Stone Traders Asked to Assist with Clutter
A “polite” letter was sent to the stone traders in Staffordshire to prevent cluttering of the streets. The town has been compared to war-torn Beirut as a result of the many A-boards along with old advertisements and such that clutter the sidewalks.
A subcommittee meeting for the council suggested a reminder to shopkeepers that a 1.2 meter width was required of clear pavement so that pedestrians, push chairs, and wheelchairs could make it through. Various old commercial advertisements exist and they are not being cleaned up. It would be in the best interest of shopkeepers to comply to avoid regulations that would ban advertisements altogether, which is what is happening throughout the UK.
There have been arguments within the council in terms of what should and should not be allowed. A-boards are allowed, but the regulations must be followed, especially in regards to the amount of clear pavement that should be allowed. The unsightly boxes that are often stacked in front of businesses, however, need to be cleared.
Many of the traders have been upset by the reference of Beirut when making a comparison to the town, by Councillor Green. A borough-wide survey is going to be conducted and it will be used to create a new policy, which will also impact the use of A-boards amongst other things.
Losing Signs Could be Devastating to Traders
The A-board signs are a problem for various downtown areas and historic districts. There are constant actions being taken to remove the boards, though businesses in Sudbury speak out, fearful that it could destroy trade.
Along Friars Street, there are many independent shops and they advertise with A-boards. The council’s decision to remove the boards has not been taken lightly. Many owners are concerned that it could have a devastating affect on trade. The signs sit on an island between the main streets. Contractors have reported issues with being unable to carry out work on the lampposts of the island because A-boards were attached to them. This is when the Babergh District Council created a new policy.
Shops are now limited to one sign, it must be next to their business, and they need council approval to be able to use the A-board at all.
The shop owners complain that many tourists and people from out of town are unaware of the small, independent shops that exist on Friars Street and some of the other smaller roads. The A-boards tell people what is going on and encourages trade.
One shopkeeper commented that it was unlikely that any A-boards would be allowed on Friars Street as a result of the narrow pavements. As such, there is the worry that they have no means of keeping the trade alive due to their location.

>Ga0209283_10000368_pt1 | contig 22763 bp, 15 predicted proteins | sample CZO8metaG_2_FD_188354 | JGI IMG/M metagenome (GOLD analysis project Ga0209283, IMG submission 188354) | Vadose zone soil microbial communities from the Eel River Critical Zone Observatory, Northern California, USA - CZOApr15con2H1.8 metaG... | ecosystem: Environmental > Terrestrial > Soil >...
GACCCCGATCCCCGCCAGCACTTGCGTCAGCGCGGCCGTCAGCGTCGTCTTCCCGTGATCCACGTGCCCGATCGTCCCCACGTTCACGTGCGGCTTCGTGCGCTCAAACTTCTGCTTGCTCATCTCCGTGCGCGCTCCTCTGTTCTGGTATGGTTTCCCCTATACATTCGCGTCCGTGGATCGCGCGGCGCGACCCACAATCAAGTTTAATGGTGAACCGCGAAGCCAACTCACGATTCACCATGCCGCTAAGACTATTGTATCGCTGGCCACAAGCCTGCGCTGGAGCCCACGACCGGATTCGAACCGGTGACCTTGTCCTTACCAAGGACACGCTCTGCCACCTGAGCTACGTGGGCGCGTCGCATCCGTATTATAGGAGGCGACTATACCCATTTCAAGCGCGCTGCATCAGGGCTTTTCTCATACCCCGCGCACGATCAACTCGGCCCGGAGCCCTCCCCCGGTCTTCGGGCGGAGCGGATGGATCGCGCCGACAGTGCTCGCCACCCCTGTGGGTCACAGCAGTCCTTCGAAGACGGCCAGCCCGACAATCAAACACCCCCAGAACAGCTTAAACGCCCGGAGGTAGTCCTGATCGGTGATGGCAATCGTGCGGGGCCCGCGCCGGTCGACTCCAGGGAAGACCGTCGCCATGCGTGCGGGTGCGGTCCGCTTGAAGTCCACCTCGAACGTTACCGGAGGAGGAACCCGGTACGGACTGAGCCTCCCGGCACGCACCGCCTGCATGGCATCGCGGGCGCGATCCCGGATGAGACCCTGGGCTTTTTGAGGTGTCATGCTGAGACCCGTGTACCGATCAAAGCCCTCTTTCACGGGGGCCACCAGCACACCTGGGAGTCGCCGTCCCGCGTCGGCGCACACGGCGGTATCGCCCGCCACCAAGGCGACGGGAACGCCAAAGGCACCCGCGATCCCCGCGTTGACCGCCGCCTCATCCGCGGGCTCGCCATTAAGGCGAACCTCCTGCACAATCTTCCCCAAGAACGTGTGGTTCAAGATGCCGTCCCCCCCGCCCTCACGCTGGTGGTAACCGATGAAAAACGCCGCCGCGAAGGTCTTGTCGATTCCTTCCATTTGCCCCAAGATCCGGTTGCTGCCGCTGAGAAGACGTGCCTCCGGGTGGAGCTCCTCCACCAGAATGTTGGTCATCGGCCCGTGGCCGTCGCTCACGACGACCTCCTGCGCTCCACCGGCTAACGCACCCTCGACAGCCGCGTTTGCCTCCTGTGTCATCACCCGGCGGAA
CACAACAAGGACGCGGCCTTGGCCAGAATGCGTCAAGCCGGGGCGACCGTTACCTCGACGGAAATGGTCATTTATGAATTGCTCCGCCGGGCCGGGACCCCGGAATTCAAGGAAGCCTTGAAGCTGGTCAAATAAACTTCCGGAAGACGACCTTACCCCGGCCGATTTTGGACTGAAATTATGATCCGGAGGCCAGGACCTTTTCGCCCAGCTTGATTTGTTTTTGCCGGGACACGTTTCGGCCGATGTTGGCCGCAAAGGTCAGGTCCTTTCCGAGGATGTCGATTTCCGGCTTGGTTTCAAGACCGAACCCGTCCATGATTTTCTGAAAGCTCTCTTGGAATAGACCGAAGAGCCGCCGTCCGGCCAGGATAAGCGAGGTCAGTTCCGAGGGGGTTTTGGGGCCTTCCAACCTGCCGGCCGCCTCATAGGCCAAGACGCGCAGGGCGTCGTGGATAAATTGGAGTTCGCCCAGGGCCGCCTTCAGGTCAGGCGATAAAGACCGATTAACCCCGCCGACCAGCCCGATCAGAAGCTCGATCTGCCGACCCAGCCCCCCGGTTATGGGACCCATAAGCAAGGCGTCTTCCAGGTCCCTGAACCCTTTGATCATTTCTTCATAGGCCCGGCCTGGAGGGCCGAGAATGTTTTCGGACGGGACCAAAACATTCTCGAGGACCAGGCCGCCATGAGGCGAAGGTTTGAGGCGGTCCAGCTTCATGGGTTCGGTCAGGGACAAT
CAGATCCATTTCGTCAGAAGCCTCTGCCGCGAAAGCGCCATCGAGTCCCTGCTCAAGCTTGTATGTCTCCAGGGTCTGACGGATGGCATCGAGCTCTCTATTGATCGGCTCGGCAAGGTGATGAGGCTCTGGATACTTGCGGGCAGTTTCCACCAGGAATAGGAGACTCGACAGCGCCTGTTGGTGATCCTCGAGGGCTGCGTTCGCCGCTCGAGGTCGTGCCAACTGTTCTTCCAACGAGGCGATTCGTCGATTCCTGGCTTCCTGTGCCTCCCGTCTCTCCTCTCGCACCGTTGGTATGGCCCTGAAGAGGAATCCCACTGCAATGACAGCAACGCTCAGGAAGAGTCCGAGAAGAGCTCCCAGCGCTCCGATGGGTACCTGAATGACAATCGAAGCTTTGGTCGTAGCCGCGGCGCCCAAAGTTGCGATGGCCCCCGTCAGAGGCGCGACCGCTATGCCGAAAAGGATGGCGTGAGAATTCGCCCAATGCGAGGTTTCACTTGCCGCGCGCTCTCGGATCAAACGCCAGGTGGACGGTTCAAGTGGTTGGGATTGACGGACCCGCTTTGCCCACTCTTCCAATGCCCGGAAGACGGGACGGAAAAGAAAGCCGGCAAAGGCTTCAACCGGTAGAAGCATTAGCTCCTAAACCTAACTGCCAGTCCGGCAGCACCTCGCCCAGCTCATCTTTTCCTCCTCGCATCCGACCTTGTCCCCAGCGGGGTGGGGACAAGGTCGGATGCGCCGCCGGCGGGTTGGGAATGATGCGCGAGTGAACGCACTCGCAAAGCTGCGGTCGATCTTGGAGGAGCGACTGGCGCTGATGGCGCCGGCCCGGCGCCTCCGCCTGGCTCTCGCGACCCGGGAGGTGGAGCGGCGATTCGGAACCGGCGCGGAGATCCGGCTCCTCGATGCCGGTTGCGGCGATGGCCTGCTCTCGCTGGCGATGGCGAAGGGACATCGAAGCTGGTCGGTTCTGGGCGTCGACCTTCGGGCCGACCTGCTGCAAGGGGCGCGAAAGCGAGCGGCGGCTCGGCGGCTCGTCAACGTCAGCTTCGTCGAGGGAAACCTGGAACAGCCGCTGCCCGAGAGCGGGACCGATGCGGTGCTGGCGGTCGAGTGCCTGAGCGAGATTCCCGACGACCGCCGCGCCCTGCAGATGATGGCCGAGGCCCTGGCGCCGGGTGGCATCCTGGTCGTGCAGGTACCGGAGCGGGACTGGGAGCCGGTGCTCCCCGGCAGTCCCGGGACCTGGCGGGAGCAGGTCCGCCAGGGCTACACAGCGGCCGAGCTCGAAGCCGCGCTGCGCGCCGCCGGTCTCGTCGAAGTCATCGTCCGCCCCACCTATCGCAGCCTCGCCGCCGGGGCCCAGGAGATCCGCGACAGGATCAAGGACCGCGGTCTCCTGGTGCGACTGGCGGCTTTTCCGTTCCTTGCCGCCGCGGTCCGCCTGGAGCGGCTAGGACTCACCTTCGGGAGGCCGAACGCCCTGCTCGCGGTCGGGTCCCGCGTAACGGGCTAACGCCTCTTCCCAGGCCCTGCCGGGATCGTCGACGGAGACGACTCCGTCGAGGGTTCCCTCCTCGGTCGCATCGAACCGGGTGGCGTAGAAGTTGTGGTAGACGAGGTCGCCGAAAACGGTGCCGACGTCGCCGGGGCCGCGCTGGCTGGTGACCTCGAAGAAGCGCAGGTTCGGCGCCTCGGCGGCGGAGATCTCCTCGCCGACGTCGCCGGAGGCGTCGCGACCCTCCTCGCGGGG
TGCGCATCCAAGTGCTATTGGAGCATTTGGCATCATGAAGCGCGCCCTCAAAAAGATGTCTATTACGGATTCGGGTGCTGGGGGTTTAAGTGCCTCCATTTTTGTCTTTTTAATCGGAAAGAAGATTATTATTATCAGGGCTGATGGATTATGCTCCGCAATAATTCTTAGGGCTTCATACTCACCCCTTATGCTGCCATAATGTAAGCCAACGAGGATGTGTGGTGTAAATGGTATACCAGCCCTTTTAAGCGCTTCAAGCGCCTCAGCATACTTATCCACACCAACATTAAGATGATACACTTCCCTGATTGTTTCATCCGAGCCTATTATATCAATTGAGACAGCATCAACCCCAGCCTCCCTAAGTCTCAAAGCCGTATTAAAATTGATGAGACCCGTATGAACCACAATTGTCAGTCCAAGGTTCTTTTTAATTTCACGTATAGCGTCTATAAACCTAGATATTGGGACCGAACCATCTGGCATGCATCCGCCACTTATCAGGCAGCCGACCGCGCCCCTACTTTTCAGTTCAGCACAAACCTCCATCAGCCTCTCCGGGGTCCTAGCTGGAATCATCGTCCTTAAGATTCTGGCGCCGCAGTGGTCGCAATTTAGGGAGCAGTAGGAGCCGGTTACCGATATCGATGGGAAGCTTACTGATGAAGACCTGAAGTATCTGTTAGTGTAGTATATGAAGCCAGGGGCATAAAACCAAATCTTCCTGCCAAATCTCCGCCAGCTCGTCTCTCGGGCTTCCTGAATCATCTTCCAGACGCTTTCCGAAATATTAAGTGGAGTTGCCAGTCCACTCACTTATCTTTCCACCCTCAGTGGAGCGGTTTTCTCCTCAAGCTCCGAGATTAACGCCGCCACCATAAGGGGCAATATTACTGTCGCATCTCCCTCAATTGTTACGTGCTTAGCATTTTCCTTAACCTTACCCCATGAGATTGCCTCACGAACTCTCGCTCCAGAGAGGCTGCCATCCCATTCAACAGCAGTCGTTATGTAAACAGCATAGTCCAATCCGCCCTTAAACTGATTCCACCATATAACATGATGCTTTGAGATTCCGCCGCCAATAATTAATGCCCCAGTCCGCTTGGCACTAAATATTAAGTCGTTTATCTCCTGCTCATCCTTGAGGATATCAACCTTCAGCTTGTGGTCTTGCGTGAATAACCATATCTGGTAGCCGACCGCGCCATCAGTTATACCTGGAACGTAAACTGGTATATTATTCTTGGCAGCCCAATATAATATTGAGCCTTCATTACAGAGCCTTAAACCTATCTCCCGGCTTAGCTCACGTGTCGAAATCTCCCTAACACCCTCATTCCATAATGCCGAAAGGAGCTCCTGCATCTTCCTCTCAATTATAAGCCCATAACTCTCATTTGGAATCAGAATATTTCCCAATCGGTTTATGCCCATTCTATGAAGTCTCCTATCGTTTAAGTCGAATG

The community warden, Bradley Smith, told shopkeepers that he would be visiting with them on an individual basis to discuss options for signage. There is a thought to have one big sign that displays all of the businesses.
The new policy was designed to address the A-boards because it was getting out of control and preventing people on mobility scooters and such from getting through various parts of town.
A-Boards to Be Banned
Within Douglas town centre, shopkeepers use A-boards as a means of advertising their businesses to traffic. When the shops’ current licenses run out, they will no longer be able to use the A-boards.
The clutter is becoming a problem and the council has said that it needs to be removed because cleaning the streets has become more difficult.
A recent vote was made to prevent any more licenses from being granted for the boards within the conservation area. Shop owners will instead have the opportunity to apply for permission to hang boards above their shops.
The focus is to add vibrancy to the street, make it look bigger, and ultimately improve the overall look. The change that the hanging signs can bring can actually provide more traffic, which will help the businesses, according to David Ashford, who is the Vice Chairman of the council.
A-Board Issues Solved by Students
Rutland & Stamford Mercury, Reports
A-boards have been littering the streets of shopping centres. School pupils have been called in to get some help. A team has already drafted a policy regarding how A-boards can be used throughout the historic centre of Stamford.
The members of the Stamford Town Team limited the traders to one A-board and could only be a short distance from their shop.
The problem with the A-boards is that they are often placed at the ends of lanes. This creates obstructions for pedestrians. There was a need to find a neater way of advertising all of the businesses within the lanes without taking up so much room.
A brief was given to the Stamford Endowed Schools design and technology students. The best designs were considered on Wednesday and a total of three prototypes were ultimately considered. The issue was approached in various ways, including the use of interchangeable slots so that retailers could insert an advert when it became available.
There were various specifications within the brief, including the board being durable and able to display logos of Town Team. The options are now in the hands of the lane retailers as well as the Stamford Town Council in order to gain feedback.
Danny Chard is the Managing Director of Assigns Point-of-Sale and Graphic Display Systems in both standard and customised formats and sizes. Our range of Retail Display Stands is designed to enable retailers to get their products and services noticed on all levels, whatever the retail environment.